An African migrant protests the planned deportation of foreign workers' children
Every Yom Kippur Jane Adusei fasts. She is a devout Christian but has felt that her destiny is with the Jewish people since the day she first set foot in Israel 11 years ago. Adusei, a migrant from Ghana, lives in Tel Aviv and enjoys the tranquil, contemplative atmosphere of the Day of Atonement, as the country shuts down for 25 hours and she spends the day in her humble apartment with her six year-old daughter Ella.
She said, “This Yom Kippur I have much to thank God for, and I will pray that the coming year will be even better.”
Adusei will also give thanks to veteran NIF grantee Hotline for Migrant Workers in Israel, which helped her to become accepted for Israeli residency status. She said, “I would not have the feeling of security and stability that I have today without the Hotline.”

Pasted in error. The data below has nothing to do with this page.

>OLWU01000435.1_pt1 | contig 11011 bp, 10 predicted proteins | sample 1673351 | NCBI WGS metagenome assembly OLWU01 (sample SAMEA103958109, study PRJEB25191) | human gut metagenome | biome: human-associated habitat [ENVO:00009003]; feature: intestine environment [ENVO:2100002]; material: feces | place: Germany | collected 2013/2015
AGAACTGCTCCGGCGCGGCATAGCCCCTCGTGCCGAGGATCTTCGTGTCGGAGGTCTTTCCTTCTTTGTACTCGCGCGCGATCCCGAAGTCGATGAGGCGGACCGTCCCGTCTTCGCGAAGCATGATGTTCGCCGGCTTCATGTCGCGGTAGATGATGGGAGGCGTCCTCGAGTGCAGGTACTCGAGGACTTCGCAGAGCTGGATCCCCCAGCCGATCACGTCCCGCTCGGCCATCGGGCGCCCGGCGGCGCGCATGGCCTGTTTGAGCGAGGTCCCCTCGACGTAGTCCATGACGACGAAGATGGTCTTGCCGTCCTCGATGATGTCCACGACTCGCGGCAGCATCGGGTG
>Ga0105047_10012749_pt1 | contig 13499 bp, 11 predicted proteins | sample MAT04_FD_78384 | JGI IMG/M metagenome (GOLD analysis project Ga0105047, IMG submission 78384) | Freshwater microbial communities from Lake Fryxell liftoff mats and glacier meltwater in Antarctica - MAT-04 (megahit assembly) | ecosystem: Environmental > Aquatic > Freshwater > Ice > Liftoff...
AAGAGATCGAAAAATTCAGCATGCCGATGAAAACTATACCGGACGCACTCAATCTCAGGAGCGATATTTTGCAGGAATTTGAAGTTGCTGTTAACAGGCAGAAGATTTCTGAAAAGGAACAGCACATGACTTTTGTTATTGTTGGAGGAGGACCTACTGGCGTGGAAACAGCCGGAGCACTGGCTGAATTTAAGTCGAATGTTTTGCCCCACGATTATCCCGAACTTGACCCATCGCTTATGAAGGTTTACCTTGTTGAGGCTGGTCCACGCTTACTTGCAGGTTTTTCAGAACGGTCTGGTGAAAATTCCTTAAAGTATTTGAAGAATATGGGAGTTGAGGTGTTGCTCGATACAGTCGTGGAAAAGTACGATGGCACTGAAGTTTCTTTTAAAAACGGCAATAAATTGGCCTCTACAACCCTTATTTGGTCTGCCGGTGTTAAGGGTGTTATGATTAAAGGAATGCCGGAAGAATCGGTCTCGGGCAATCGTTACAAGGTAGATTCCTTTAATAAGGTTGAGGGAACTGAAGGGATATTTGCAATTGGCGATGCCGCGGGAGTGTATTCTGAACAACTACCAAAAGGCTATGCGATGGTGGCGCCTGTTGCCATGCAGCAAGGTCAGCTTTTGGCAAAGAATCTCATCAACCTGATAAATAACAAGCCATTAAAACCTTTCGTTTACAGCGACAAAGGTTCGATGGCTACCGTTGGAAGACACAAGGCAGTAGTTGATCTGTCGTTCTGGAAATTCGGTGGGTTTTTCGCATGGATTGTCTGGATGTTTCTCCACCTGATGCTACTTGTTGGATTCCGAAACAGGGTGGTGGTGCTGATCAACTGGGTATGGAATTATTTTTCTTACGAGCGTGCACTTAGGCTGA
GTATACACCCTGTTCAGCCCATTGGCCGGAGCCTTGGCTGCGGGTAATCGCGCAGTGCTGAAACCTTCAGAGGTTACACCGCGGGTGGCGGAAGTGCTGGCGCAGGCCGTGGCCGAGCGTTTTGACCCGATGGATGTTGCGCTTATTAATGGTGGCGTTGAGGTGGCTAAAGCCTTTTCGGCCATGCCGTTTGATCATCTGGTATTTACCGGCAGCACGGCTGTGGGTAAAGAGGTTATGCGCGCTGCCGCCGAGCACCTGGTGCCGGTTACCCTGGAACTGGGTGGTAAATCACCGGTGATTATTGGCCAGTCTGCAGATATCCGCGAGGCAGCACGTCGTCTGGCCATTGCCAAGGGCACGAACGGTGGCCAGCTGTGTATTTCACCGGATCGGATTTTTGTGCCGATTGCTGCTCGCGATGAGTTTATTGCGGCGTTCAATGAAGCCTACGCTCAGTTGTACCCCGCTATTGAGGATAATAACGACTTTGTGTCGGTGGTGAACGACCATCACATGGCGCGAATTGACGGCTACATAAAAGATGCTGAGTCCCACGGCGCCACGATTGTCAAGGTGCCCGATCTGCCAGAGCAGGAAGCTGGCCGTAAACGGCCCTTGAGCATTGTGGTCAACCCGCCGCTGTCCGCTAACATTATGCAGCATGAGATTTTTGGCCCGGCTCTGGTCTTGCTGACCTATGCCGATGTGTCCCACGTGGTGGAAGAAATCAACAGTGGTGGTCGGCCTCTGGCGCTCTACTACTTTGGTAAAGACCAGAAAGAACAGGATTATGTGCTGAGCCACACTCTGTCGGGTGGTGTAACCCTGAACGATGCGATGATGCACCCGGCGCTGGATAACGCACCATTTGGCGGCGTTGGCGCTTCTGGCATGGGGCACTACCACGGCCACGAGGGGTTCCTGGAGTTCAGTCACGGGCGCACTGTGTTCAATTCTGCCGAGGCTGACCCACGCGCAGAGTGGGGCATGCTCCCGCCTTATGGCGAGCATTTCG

Last month the Israeli government, under pressure from the social change movement, decided to give Israeli residency to 800 children of foreign workers who were born in Israel. Although Ella Adusei and her mother Jane were among those who will receive citizenship, the struggle goes on for 400 more Israeli-born children of foreign workers due to be expelled from Israel after the holidays. NIF and its allies continue to protest the planned deportation, which has aroused considerable controversy in Israel.
Since she arrived in Israel, Adusei has cleaned houses in Tel Aviv. Adusei is also a graduate of a Hotline leadership course enabling her to act as a volunteer social worker helping other African migrant families in Tel Aviv. She said, "The Hotline has given me so much, now I have a chance to give something back and assist others less fortunate than myself."
Adusei added, “Ghana is my home and I still hope that Ella and I can return there one day. The most important thing that the residency gives us is long-term security and the right to go home and visit my family in Ghana and know we can come back to Tel Aviv.”